Richard Gray

We used to talk of many things, of shoes and ships and sealing wax, of cabbages and kings. No matter the subject, no matter the time, he was there, alone and ready to listen.

As a young teen, I needed money for my daily acquisitions but because I wasn’t allowed to get hired; I took every possible opportunity that was presented to me. I eventually ended up ‘getting hired’ one summer to walk the dogs of my elderly neighbor. It wasn’t hard and I did get some money, so I was quite alright with the idea. One Friday evening, I was walking around the central park. I can still clearly picture it in my head, the orange and pink of the setting sun slowly grazing over the grass, the unbearably hot day being slowly changed into a warm and calming evening. Slowly, the entire place fell into silence before the crickets’ chirping sound echoed through. My slow pace came to a full stop as a mournful song suddenly rung through the place. An old man, on a bench, staring at the setting sun was whistling the tune. It was…stunning. I don’t know why or how but I approached and sat beside him. He didn’t mind, he just kept on humming the same song. I felt touched, I know it sounds ridiculous since I did not know him, but somehow, I felt enamored. A greeting, that’s all it took for friendship was born. Day after day I would visit the old man at the same place, on the same oak bench and we would chit-chat about everything. Actually, I would complain about silly things that went on in my life while he listened and giggled in his hoarse voice once in a while. Summer eventually ended but on the last day, I decided to go meet him one last time before I traveled home. As soon as I entered the park, something felt off. The wind seemed to blew a little harsher than usual and nothing felt…as welcoming as it did before. The thing that stood out the most was the fact that everything was completely silent. The song I had grown used to long gone. The bench my friend used to sit on was still there, so was the lake we used to watch and so was he. My friend’s head was bowed down, as if he were sleeping. I wish I knew, but I didn’t. I wish I would’ve said goodbye; told him how much of a good friend he was but I was too late. That late summer evening, Richard Gray died.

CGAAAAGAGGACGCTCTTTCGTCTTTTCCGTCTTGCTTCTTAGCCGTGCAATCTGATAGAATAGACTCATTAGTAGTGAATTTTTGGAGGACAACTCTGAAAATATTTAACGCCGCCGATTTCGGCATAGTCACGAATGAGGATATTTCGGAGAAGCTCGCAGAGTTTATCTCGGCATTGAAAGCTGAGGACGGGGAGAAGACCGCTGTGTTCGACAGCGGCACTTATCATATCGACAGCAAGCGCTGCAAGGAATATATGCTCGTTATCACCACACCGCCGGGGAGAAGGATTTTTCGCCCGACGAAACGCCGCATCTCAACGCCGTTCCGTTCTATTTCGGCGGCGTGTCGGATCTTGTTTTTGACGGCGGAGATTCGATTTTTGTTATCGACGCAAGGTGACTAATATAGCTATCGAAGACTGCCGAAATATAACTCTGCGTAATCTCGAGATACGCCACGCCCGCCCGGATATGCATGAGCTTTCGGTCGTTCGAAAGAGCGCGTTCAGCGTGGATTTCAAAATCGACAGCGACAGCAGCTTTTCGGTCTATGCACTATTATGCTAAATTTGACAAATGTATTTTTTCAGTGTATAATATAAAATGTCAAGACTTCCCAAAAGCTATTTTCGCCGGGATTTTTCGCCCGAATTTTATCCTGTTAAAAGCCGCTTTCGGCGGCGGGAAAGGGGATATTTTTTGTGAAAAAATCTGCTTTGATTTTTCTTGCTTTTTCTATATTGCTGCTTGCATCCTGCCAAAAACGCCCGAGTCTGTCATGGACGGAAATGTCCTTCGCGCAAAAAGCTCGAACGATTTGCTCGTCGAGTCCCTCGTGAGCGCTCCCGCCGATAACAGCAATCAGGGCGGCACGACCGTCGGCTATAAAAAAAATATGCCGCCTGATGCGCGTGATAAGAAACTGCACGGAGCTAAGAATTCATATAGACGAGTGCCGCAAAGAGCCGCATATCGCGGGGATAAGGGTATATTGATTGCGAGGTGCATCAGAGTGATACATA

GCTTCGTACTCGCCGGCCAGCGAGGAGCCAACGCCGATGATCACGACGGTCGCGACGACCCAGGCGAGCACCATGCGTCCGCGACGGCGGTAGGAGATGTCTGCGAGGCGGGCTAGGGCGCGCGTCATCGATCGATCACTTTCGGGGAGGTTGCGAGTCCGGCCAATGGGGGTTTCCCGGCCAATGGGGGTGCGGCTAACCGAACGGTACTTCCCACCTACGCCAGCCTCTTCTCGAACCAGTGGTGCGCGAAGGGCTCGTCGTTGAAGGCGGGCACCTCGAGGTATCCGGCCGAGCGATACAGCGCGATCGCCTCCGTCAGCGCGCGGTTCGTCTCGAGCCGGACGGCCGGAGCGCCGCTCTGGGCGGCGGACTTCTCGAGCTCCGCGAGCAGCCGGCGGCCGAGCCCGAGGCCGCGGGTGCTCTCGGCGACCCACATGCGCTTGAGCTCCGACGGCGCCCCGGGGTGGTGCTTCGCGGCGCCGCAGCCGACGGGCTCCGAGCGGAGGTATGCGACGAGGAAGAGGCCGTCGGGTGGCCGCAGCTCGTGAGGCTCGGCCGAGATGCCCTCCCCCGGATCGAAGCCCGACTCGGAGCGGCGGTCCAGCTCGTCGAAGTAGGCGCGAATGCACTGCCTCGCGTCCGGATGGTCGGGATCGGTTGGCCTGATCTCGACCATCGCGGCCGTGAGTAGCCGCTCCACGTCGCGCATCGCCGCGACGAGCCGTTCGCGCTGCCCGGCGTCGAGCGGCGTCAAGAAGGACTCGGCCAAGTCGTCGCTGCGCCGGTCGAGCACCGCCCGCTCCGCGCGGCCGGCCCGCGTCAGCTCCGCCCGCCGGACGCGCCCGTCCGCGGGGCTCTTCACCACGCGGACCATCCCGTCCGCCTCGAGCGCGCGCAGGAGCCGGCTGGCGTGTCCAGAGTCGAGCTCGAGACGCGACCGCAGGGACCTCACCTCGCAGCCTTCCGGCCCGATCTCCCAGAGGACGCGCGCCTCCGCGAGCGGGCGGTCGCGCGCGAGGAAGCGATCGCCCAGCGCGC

My friend never woke up again. No matter how hard I cried, no matter how hard I shook him, no matter how much I begged; he left me alone. Alone with my thoughts, alone in the unwelcome park, alone in the world.

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